Amoeblog

Beatles or Stones?... or Goth-Pop Beatles Covers!?

Posted by Aaron Detroit, September 5, 2009 12:50am | Post a Comment

Beatles Or Stones?” I’m one of those people who is definitely more Rolling Stones than Beatles. That’s not to say there aren’t Fab Four songs or albums I enjoy or even adore (White Album!), but The Stones suit my tastes and aesthetic preferences in music and art much more. The Stones have a classically debaucherous mythos attached to them and their vibe was always darker, nastier and convincingly Satanic compared to their Liverpool rivals.  True: The Beatles certainly had their more nefarious moments (“Helter Skelter,” “Happiness is a Warm Gun,” The Butcher Cover and Aleister Crowley's appeance on the Sgt, Peppers' album sleeve), but I’m definitely more “Paint It Black” than “Good Day Sunshine.”

However, some people still believe The Beatles held the keys to the infernal gates of Hell. Certainly several of my teenage Goth-Pop icons saw a dark thread in the Beatles' work (or maybe it was just their genius for unforgettable melodies – those do help bands cross-over!) Siouxsie Sioux’s devotion to the Fab Four turned out two great covers; first, an incendiary and punked-out “Helter Skelter” on the Banshees’ 1978 debut Scream:



...and the band scored one of their biggest International hits with their lush 1983 reading of “Dear Prudence.”


Banshees’ contemporary Daniel Ash (Bauhaus/Tones on Tail/Love & Rockets) displayed his shine for John, Paul, George and Ringo via a (now somewhat-dated) cover of “Day Tripper” on his 1991 solo album, Coming Down.

Parts and Prints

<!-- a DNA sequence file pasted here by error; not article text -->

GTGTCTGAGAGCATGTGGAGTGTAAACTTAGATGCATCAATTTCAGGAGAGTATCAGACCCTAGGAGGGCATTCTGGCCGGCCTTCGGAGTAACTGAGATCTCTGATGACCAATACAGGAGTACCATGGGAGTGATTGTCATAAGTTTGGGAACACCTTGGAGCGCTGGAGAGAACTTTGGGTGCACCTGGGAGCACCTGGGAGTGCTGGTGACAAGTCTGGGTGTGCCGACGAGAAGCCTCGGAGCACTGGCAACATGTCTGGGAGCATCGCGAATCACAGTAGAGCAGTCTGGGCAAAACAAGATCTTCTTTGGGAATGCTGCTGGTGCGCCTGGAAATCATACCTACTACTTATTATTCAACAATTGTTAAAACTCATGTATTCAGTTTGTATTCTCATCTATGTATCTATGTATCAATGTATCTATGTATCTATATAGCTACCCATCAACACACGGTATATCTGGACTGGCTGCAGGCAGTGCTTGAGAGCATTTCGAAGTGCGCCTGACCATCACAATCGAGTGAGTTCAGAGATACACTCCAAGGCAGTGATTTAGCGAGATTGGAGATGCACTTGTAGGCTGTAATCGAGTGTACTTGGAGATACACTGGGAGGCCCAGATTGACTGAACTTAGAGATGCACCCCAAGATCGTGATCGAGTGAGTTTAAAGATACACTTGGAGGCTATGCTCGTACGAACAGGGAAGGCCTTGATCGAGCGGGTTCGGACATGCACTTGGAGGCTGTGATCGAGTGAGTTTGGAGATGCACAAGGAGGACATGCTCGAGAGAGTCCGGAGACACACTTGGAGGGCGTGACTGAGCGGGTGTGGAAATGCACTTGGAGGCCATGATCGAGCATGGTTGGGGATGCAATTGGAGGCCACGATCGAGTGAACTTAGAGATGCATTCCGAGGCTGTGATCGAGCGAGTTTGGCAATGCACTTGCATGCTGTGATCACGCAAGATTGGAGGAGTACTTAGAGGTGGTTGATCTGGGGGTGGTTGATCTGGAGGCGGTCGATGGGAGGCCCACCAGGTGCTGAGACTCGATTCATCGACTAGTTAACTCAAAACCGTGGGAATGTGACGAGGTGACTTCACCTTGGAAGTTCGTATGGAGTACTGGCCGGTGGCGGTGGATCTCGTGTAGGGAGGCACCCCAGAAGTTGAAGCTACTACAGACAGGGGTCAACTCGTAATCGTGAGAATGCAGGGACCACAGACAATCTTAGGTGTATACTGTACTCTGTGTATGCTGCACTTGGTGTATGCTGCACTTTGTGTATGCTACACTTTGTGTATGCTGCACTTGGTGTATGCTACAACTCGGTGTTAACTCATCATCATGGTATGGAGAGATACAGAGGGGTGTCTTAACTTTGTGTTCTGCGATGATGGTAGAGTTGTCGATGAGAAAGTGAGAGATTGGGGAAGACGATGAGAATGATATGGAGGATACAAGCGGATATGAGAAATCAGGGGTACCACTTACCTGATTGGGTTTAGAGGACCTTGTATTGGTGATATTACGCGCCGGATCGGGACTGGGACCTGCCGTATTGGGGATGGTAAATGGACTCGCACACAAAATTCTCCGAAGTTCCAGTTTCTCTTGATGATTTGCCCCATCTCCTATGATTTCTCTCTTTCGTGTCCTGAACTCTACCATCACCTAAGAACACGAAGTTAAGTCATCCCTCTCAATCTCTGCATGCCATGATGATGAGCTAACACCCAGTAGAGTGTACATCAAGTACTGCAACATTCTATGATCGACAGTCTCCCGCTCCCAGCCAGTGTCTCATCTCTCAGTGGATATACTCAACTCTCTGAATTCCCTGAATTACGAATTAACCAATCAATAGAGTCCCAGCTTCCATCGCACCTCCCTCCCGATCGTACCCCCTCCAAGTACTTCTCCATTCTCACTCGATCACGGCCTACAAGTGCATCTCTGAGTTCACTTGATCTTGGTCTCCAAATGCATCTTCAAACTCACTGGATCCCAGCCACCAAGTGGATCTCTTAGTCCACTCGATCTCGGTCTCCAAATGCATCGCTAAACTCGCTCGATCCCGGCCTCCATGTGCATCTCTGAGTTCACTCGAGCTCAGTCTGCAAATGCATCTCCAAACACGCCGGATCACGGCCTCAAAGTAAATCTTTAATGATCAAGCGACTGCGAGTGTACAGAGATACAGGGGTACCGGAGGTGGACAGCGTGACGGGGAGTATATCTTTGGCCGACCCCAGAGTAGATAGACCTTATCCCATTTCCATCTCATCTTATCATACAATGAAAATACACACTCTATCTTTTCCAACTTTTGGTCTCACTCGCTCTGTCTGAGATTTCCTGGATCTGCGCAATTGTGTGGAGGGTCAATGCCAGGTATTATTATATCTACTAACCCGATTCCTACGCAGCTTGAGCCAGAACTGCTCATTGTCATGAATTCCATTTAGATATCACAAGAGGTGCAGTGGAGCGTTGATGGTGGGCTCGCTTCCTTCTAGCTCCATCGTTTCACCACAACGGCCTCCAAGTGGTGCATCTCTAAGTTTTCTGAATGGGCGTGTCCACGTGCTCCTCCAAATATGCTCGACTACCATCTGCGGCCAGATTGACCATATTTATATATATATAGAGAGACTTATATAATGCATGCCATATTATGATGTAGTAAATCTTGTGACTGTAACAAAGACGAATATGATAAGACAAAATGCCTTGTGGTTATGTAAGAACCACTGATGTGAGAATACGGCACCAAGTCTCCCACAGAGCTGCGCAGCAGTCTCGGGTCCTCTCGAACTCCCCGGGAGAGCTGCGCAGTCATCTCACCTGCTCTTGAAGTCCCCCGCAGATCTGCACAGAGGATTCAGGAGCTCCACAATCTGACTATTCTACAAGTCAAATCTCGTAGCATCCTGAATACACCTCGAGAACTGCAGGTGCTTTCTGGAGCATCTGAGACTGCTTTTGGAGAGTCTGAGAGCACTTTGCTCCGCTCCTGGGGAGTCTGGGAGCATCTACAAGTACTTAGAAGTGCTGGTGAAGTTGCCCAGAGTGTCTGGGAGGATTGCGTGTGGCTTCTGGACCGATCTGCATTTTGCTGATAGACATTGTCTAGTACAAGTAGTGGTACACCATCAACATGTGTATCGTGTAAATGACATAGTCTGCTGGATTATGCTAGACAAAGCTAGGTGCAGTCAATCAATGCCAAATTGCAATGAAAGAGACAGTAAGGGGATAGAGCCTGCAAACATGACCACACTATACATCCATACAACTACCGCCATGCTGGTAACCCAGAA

Posted by Mr. Chadwick, April 18, 2009 04:50pm | Post a Comment
rolling stones bootleg label smiling earsfaith no more we care a lot mordam record label
curse of zounds record label
rainbow between the eyes record labeltubes completion backward principle record labelmr. t love is dead record label
diary of anne frank spoken arts record label
andy mccoy too much ain't enough record label
bettie serveet lamprey record labelj. geils band love stinks record labellt. stitchie broad hips 12" label superpower records
mighty wah! eternal records labelmark-almond blue thumb record label


(Wherein winter records receive writings.)

Posted by Job O Brother, December 16, 2008 11:32am | Post a Comment
postcard

It’s finally chilly in Hollywood. I mean, I still have my French windows open wide, but it’s about as cold as it ever gets, with breezes blowing from my hometown in the north, Nevada City, where loved ones are covered in white blankets of snow. (That’s a metaphor – probably very few of them have bed-sheets constructed of crystalline water ice.)

My friends in Nevada City, Jaime, Alison and Dan made a snowman. I don’t get that pleasure here. I suppose I could make a clumps-of-dying-grass-cigarette-butts-and-dog-feces man, but who has that kind of time? I have a blog to write!

sexy
Here's a picture of the snowman my friends made.
The best part will be watching him slowly melt over the next couple weeks.

My choices in music are always influenced by weather. When it’s hot city in the summertime, I’ll gravitate towards artists such as Stephen Malkmus, Thin Lizzy, or Sly & The Family Stone. If it’s a rainy day, you can bet some Siouxsie & The Banshees will be trilling from my stereo. I look out the window and see the Four Horsemen of the Apocalypse trampling the Hills with all the fury of Heaven and Hell as they take the stage for a final battle in which every human soul will come to greet its eternal home in either the awesome glory of the Almighty God or the foul depths of Hell as lorded over by the king of wickedness, Satan, and more often than not I’ll play a little Burt Bacharach. Because it’s always a good time for a little Burt.

Rolling Stones Logo

Posted by Whitmore, September 2, 2008 05:35pm | Post a Comment